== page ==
Issuing proceedings and serving the claim form

The Miscellaneous Amendments Regulations change the date at which proceedings are started (for the purposes of limitation periods) to the date that the claim form is issued, rather than the date it is served on any defendants. This alteration will provide a few days grace to claimants, who have to undertake fewer steps to ensure their claim falls within the newly reduced limitation period. This will be particularly important for those claimants who are required to issue part way through a public procurement exercise. The claim form must be served within seven days of the date of issue, meaning that it can be served outside the limitation period.

Communicating award decision notice

Contracting authorities will no longer be required to communicate decision notices to any tenderers whose offers have been definitively excluded. An exclusion will only be classed as definitive if the relevant tenderer has been notified and either:

  • the exclusion has been held to be lawful by the courts, or
  • the maximum permissible time limit for commencing proceedings (three months including the discretionary extension) has expired.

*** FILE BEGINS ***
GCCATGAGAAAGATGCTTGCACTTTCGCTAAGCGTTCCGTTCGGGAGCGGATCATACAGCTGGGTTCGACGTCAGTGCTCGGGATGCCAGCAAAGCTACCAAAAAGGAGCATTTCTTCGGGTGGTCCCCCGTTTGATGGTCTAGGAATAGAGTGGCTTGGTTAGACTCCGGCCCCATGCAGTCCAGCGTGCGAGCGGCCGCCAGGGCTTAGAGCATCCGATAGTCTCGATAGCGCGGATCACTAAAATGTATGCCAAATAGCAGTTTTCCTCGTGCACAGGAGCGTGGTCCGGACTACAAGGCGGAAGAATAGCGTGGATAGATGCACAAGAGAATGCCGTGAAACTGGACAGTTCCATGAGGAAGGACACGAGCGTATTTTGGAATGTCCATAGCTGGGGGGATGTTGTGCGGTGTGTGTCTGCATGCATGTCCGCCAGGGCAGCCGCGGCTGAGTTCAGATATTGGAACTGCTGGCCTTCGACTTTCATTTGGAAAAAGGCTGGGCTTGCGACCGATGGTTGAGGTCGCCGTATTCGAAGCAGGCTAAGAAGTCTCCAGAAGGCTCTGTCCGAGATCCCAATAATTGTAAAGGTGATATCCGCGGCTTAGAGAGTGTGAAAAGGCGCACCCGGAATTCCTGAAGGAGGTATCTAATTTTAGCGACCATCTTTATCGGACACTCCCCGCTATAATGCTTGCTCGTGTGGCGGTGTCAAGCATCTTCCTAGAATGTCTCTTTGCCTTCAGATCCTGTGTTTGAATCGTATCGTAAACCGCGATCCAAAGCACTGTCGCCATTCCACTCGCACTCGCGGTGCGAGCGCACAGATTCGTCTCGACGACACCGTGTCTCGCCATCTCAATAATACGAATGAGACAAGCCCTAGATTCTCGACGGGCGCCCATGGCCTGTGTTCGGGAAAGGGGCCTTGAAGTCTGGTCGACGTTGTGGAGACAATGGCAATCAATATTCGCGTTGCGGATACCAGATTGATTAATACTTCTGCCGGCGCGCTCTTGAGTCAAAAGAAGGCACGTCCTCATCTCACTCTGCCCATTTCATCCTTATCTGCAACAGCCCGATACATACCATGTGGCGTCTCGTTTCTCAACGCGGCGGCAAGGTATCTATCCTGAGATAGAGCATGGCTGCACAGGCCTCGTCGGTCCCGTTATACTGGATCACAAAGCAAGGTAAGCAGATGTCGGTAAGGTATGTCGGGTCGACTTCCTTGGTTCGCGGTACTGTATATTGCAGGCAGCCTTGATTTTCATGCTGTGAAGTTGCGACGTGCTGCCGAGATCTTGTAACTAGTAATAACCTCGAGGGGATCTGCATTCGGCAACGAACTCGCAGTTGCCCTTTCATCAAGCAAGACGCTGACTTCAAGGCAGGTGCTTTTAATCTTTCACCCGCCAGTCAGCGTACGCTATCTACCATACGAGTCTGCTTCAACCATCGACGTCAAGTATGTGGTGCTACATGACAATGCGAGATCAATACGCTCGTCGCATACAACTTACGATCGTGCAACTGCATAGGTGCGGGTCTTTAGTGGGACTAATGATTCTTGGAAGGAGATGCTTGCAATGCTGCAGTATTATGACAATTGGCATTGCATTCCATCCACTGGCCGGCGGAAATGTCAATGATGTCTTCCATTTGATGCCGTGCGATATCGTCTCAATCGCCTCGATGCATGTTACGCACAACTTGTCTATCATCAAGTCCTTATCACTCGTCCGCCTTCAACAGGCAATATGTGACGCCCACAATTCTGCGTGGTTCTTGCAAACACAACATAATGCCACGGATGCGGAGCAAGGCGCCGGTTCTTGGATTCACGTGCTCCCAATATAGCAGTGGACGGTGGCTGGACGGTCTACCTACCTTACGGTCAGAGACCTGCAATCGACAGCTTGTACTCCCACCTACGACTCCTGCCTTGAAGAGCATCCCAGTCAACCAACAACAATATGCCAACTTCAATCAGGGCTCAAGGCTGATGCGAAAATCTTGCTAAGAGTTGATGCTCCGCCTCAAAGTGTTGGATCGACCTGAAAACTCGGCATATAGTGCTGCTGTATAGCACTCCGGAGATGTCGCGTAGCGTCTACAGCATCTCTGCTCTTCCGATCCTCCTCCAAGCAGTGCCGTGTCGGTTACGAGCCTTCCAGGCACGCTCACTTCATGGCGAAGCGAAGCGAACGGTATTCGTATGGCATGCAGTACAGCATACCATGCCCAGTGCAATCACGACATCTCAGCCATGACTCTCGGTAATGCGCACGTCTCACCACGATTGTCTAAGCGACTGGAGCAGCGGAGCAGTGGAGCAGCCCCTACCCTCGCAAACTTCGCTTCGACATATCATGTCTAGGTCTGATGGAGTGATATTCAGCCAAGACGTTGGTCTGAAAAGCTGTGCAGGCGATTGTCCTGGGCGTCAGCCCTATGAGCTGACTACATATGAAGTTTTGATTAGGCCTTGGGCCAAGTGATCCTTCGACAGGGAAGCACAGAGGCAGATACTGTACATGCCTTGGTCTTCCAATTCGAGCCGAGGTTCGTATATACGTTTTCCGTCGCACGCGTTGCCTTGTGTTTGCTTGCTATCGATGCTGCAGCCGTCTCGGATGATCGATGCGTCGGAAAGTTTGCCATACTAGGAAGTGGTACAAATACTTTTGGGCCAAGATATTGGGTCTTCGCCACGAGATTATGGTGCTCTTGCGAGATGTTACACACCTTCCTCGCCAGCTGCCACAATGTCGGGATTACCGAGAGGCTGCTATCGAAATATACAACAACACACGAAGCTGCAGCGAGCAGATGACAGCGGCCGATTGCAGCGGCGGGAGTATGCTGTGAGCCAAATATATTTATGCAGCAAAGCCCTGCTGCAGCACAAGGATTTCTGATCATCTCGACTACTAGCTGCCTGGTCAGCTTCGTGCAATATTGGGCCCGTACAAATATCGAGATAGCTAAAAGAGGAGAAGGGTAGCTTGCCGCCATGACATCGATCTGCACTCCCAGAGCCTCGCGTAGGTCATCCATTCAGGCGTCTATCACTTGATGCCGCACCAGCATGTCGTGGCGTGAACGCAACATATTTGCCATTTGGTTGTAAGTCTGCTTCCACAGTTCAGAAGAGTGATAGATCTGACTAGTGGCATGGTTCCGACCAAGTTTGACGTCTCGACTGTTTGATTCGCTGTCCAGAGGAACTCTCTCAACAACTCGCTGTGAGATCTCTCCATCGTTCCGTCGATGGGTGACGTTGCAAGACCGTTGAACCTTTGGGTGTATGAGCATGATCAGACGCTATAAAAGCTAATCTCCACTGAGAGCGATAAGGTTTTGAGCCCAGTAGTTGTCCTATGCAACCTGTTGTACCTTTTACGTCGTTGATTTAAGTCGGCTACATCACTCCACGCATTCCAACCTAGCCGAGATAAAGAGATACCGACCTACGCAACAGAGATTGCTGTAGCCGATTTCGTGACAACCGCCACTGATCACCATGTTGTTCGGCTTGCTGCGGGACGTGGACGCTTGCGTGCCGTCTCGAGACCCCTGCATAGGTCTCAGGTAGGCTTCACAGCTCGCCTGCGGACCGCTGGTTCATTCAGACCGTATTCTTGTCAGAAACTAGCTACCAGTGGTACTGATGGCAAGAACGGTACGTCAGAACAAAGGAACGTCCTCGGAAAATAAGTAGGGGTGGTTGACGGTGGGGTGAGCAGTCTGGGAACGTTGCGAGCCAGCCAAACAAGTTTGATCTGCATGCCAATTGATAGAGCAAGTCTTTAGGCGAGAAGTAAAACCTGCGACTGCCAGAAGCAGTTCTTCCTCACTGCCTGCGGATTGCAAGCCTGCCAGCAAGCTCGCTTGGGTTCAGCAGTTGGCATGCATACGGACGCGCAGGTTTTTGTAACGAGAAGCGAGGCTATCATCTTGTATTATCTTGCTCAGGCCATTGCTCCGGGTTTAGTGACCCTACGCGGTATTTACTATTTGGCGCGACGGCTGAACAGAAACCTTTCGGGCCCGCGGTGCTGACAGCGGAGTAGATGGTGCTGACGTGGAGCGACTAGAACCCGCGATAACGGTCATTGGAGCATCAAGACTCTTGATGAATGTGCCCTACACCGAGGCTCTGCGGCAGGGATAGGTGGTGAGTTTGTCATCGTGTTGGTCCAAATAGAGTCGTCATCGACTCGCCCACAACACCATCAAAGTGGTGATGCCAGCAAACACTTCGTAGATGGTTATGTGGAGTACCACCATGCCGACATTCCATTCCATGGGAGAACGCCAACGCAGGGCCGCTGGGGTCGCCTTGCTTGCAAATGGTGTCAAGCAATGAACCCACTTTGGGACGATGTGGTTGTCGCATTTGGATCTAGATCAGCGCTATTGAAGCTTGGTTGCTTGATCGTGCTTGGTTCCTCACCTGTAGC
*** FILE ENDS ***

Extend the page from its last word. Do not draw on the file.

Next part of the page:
Automatic suspension

The automatic suspension provisions of the Regulations (which previously required a contracting authority not to enter into the relevant contract once the claim form was served) will apply when the contracting authority becomes aware that the claim form has been issued.

Criminal offences

The list of convictions which prevent a contracting authority from entering into a contract with economic operators has been expanded to include offences under the Bribery Act 2010.

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The content on this page is provided for the purposes of general interest and information. It contains only brief summaries of aspects of the subject matter and does not provide comprehensive statements of the law. It does not constitute legal advice and does not provide a substitute for it.